Liquid Fuel Stoves
Liquid fuel stoves burn white gas, which is stored in a refillable fuel bottle and connects to the stove burner via a hose. You pump up the bottle to pressurize the fuel, which means they still work well in the cold.
Liquid-fuel stoves are best for: year-round use and large group cooking
The best liquid fuel stoves, reviewed and curated by the Trailspace community. The latest review was added on December 24, 2019. Stores' prices and availability are updated daily.
Recent Liquid Fuel Stove Reviews
30-year-old product—still delivers 100%. I‘m no expert on these stoves—this my first pressure stove, but I have a few pressure lamps so I’m familiar with the principles and safety aspects. This a 1989 model. Hardly used and works perfectly. Nice arc of intense green/blue flame that is highly controllable. Original box, made in Canada. Will be used when camping a few times a year. Mainly coffee prep. Full review
Sturdy. Can be used lightly in a tent without burning the floor. Always work. I have used the 111T since the '80ies. The last year the Hiker plus with the DAWG conversion. I can not emphasise enough: The first thing you do when you get the thing, is to clean the tank. If you do not do this, you probably will experience a stove failure, and if you then do not carry a new filter, you're going to eat cold food. With good care, not the old, nor the new Hiker, will fail. I always use indoor kerosene,… Full review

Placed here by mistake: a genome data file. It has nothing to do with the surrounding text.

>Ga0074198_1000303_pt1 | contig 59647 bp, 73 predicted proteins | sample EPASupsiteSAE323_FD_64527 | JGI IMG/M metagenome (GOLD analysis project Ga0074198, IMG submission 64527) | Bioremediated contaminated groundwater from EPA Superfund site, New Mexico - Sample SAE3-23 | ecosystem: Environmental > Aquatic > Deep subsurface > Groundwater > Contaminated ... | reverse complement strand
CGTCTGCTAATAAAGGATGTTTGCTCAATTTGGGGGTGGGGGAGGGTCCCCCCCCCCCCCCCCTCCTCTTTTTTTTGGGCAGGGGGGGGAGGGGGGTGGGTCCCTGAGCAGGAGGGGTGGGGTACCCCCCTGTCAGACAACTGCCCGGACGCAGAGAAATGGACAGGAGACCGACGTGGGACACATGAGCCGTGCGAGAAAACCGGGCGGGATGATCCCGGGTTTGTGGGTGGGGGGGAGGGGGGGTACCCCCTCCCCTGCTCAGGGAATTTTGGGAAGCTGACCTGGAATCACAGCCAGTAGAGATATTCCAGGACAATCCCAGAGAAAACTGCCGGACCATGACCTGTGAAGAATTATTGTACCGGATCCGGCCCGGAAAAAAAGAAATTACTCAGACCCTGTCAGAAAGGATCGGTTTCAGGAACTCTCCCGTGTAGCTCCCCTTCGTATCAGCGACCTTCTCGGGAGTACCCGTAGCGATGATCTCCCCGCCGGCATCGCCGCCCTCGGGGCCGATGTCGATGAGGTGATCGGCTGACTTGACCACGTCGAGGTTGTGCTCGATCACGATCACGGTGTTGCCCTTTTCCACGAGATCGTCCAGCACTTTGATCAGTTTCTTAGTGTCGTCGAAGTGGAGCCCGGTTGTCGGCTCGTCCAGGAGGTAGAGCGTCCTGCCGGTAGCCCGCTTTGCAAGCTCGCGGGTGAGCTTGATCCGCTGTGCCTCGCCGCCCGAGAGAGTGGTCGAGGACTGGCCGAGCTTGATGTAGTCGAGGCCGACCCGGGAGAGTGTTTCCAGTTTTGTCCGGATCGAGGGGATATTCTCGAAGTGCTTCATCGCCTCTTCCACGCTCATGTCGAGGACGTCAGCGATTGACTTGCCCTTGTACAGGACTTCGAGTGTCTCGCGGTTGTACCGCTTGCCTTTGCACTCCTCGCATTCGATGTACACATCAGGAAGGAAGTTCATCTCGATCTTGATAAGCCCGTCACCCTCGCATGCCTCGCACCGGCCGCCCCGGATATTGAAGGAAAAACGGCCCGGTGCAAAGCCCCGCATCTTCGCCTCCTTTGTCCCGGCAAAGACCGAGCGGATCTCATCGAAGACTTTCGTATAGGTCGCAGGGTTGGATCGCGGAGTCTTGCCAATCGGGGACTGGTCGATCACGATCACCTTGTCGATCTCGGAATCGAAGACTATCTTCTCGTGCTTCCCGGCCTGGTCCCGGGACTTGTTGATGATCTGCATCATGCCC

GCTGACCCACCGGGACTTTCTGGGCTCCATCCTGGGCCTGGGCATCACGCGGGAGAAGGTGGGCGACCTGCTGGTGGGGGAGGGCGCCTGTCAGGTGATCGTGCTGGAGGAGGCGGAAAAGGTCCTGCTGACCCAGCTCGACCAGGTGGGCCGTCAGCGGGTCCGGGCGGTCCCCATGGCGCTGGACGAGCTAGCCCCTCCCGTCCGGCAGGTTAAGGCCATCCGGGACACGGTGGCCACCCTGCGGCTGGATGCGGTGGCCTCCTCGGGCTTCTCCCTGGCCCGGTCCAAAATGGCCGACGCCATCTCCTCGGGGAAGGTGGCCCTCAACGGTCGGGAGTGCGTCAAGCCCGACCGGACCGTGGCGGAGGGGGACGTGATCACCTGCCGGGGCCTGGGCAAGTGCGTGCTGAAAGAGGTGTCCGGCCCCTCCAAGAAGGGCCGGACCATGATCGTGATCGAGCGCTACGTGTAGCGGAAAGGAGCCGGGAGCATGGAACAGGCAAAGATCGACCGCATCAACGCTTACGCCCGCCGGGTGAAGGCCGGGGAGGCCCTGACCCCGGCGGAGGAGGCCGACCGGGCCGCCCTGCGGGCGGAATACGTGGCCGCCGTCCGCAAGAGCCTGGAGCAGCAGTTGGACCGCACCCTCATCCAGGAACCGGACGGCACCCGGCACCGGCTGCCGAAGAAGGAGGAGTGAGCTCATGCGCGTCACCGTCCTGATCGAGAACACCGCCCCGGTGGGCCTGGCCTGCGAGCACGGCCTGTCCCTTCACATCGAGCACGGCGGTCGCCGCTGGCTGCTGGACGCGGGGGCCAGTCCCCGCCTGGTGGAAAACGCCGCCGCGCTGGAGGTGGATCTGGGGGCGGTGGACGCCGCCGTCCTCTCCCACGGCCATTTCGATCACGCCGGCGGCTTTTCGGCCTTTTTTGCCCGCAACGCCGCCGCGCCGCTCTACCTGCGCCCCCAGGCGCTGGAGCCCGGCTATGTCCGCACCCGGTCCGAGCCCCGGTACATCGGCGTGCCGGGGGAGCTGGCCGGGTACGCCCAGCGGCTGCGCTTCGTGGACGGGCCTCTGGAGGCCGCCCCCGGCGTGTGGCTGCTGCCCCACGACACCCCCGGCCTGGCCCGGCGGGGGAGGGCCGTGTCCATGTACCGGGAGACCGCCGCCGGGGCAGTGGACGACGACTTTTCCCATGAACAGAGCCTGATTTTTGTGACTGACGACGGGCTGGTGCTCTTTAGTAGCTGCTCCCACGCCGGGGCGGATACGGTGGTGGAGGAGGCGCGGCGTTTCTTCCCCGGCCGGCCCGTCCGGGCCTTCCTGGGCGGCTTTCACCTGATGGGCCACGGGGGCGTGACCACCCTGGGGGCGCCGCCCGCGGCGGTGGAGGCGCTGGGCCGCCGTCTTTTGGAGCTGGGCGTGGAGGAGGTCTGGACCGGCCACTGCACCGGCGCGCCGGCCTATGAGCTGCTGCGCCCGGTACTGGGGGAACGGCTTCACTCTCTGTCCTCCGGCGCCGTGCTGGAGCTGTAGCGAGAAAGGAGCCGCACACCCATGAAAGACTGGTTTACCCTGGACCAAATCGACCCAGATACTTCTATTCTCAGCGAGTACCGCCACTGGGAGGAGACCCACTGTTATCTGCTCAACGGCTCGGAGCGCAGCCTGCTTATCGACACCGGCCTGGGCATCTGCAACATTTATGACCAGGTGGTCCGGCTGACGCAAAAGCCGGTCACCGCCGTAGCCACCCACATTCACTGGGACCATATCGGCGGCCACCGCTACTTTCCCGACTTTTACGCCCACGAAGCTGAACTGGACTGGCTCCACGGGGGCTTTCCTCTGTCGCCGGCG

Not ultralight, but bombproof. Easy to set up. Easy to light in normal temps. Takes more effort in winter. Highly adjustable flame. Boils a litre in about 3 minutes (summer). Frying takes a bit of work due to small flame footprint...requires that you constantly move frying pan around. Requires the windscreen for sure. Have to be careful with stability. It is noisy and somewhat heavy compared to others, but it’s indestructable. The only issue I experienced is when somebody overtightened the pump… Full review
This stove is a no-nonsense, easy to use product. It is long-lasting, tough, and reliable. I have used it at least 100 times since 1994. I use only unleaded 91 fuel, nothing else. I have used this stove in varying weather conditions. Being run on Unleaded it is easily started. It cooks in windy conditions and it cooks in freezing conditions when my mates' gas cookers won't even start. I won't go camping without it. It is also conveniently stored in a Tupperware container when not in use. Full review
According to Alpkit, designed with the ultralight solo adventurer in mind, this high powered camping stove has a tiny pack size but can still deliver the power output of a gas stove twice its size. I have used this on a few short trips to boil water and cook simple pasta meals. It was much better at the former. Made from titanium, it weighs just 45g. That's almost half the weight of an MSR PocketRocket and at £25 it is also half the price. It is tiny and fits easily inside a small mug. When I first… Full review
Edelrid's answer to the classic MSR Dragonfly that does not disappoint. Lighter, more compact, and compatible with a Trangia pot stand, this multi-fuel stove truly is one of the most versatile on the market. Described by Edelrid as a new-generation, ultra-light, multi-fuel stove. Weighing just 220 grams, it’s one of the lightest stoves in its class. I have been impressed by other Edelrid products for their quality and innovation (particularly the gas canister converter which has saved m a great… Full review